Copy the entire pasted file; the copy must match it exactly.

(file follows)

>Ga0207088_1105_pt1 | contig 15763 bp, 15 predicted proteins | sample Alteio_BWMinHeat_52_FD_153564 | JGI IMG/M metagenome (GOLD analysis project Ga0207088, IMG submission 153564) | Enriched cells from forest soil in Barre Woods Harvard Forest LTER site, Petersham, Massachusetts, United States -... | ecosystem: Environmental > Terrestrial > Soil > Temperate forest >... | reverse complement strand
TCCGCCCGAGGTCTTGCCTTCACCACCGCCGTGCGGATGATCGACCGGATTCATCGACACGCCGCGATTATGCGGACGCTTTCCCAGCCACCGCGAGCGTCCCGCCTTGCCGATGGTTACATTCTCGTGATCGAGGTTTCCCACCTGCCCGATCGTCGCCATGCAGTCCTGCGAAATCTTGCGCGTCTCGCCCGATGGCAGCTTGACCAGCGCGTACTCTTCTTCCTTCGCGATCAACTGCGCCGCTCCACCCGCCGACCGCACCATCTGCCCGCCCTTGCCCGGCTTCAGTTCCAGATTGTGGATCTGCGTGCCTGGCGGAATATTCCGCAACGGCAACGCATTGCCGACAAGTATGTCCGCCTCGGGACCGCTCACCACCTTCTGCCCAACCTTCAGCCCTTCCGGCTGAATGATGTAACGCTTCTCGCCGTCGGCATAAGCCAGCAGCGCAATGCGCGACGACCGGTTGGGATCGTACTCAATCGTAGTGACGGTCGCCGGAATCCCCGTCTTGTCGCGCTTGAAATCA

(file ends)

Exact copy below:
>Ga0207088_1105_pt1 | contig 15763 bp, 15 predicted proteins | sample Alteio_BWMinHeat_52_FD_153564 | JGI IMG/M metagenome (GOLD analysis project Ga0207088, IMG submission 153564) | Enriched cells from forest soil in Barre Woods Harvard Forest LTER site, Petersham, Massachusetts, United States -... | ecosystem: Environmental > Terrestrial > Soil > Temperate forest >... | reverse complement strand
TCCGCCCGAGGTCTTGCCTTCACCACCGCCGTGCGGATGATCGACCGGATTCATCGACACGCCGCGATTATGCGGACGCTTTCCCAGCCACCGCGAGCGTCCCGCCTTGCCGATGGTTACATTCTCGTGATCGAGGTTTCCCACCTGCCCGATCGTCGCCATGCAGTCCTGCGAAATCTTGCGCGTCTCGCCCGATGGCAGCTTGACCAGCGCGTACTCTTCTTCCTTCGCGATCAACTGCGCCGCTCCACCCGCCGACCGCACCATCTGCCCGCCCTTGCCCGGCTTCAGTTCCAGATTGTGGATCTGCGTGCCTGGCGGAATATTCCGCAACGGCAACGCATTGCCGACAAGTATGTCCGCCTCGGGACCGCTCACCACCTTCTGCCCAACCTTCAGCCCTTCCGGCTGAATGATGTAACGCTTCTCGCCGTCGGCATAAGCCAGCAGCGCAATGCGCGACGACCGGTTGGGATCGTACTCAATCGTAGTGACGGTCGCCGGAATCCCCGTCTTGTCGCGCTTGAAATCA